Sometimes it becomes a little lighter to allow you to see more of the surroundings. There is an apothecary and a school, and many small shops - some of them are not open and you can just see the windows, but others you can enter and see real people in costumes working there. There are also some people in costumes walking around the street, and that was the one part I did not like about the Victorian World: They just looked too contemporary to me - especially the hair. Victorian women would not walk around outside just with a ponytail!
Apart from this, if you have a little fantasy and are open to the experience, I think you can really stroll around here and imagine you are in a Gaskell or Bronte novel :-)
This is one of my favourite museums in England - OK some of it is not that interesting - the toys and some of the costume galleries but it is worth visiting for the recreated street scenes. Here you can walk down an authentically recreated Victorian street and discover the sights, sounds and smells of York over 100 years ago. Meet a friendly policeman, talk to the people who work in the shops, play games with the toy maker and so on. In the poor quarter you can even see rats hiding in the darkness!
To our suprise we found the York Castle Museum to be the most impressive attraction we visited in York. The displays are generally all quite interesting but the Victorian Street is bigger, better and more detailed than it looks on the publicity or we had expected - it really is quite something!
The York Castle Prison section which I think is newish is quite inovative and fairly creepy whilst being very educational (mind your head on the low doorways!).
IMHO, the "Castle Museum" is misnamed. It's not a museum ABOUT a castle, nor is it a museum IN a castle. It just happens to be located NEXT TO a castle, but that's not the same thing.
Okay, now that's I've gotten that off my chest, I can say that I enjoyed visiting the so-called Castle Museum and I would recommend it to other people. What it is: an interesting assortment of rooms and displays which highlight the evolution of the city of York from the middle ages to the present, with a strong focus upon the life of ordinary people. This museum was a pioneer in the development of local social history; there are fascinating glimpses at typical houses and farmsteads over the centuries. The Victorian Street is another interesting feature. Finally, one wing of the museum is given over to a description of crime and punishment in York. Easy to spend a full afternoon here.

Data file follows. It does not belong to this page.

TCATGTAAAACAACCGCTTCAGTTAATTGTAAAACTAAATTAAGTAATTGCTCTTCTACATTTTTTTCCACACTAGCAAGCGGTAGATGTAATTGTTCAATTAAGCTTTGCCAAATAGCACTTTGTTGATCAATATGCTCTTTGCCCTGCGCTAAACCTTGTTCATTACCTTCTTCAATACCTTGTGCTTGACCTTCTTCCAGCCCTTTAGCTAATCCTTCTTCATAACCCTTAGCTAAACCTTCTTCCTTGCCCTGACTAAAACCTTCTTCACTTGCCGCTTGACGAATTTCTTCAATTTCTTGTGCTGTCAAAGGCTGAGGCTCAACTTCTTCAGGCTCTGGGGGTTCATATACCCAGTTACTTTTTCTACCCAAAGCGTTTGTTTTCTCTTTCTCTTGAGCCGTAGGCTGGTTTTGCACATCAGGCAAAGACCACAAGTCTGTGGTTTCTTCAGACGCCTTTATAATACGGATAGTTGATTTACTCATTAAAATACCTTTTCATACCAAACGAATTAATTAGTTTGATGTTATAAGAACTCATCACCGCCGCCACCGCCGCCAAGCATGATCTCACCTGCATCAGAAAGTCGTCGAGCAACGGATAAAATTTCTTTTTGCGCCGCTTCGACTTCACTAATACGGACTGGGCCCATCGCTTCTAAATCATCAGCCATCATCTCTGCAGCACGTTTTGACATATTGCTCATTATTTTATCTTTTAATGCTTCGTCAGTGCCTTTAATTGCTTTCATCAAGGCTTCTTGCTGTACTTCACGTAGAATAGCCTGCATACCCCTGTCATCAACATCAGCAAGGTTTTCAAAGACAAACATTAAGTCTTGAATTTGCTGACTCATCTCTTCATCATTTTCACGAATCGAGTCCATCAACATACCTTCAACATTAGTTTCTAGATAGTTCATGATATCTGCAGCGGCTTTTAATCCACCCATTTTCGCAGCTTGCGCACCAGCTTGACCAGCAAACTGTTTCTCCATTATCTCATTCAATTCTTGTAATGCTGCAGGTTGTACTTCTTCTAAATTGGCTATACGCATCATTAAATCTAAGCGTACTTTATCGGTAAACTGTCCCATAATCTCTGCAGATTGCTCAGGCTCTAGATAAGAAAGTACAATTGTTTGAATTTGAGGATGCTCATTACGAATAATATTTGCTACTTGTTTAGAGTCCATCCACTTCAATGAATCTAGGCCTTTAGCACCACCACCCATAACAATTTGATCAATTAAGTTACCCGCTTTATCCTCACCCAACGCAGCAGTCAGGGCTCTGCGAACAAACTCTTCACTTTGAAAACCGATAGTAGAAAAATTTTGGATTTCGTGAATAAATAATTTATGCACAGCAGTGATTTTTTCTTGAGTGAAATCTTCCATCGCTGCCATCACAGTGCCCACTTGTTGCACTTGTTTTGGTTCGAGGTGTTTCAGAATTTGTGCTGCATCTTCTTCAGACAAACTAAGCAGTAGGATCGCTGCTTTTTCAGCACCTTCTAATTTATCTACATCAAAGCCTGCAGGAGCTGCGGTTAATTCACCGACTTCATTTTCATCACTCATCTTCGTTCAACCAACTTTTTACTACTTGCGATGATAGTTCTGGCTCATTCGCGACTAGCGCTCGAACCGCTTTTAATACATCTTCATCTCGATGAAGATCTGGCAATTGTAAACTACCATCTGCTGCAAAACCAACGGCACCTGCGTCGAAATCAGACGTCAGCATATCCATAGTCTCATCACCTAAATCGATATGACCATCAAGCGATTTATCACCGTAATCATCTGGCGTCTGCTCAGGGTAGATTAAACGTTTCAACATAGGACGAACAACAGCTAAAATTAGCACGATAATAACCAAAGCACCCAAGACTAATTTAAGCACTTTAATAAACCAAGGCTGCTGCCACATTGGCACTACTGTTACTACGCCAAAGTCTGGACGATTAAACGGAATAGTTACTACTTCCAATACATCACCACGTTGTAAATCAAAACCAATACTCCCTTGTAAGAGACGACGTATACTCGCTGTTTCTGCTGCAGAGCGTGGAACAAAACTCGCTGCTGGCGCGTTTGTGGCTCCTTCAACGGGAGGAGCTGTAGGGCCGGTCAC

I'm sure you've haerd this already, but it's the largest medieval gothic cathedral in Northern Europe, and both cathedral and mynster.
Every wall, ceiling design, window, and curved stone tells you a story.
Don't miss the Great East Window which contains the world's largest area of medieval stained glass in a single window.
Although it is called Castle Museum, this place has nothing to do with castles ,princes, queens etc. it shows how everyday things in the daily life of normal, everyday people have changed over the years. From dresses to toys, cooking , cleaning in the household to the risks of childbirth, just about everything is covered. I especially liked the Victorian streets with the lifesized shops.
Until July 31,2005 there is display of the postcard collection:We are the people.
You need a few hours for the museum, it's too good to just run through.
My parents first took me to the Castle Museum when I was about 7 or 8 years old and it was one of those pleasurable experiences you never forget.
It was about 25 years later when I made my next visit and I enjoyed it just as much and I’ve been back a couple of times since.
The most memorable thing about this museum is its cobbled streets. It has a reconstruction of a small shopping centre with a selection of old shops for you to look around. They always remind me of a picture you find on a box of Chocolates. Any moment I expected a character from a Charles Dickens novel to walk down the street.
The second thing I remember was from a later visit. There are a lot of domestic appliances on show dating back from their first introduction to more modern versions such as televisions and radios. I smiled when I saw a gas heated clothes drier which had laths across the top to lay your wet clothes over. My mother had one of these and I remember her putting the turkey in it at Christmas to keep it warm while the rest of the dinner was cooking!
Sorry I haven’t got any photos of the inside but I haven’t been in since I started writing these pages, I did however take a snap outside when I visited last time.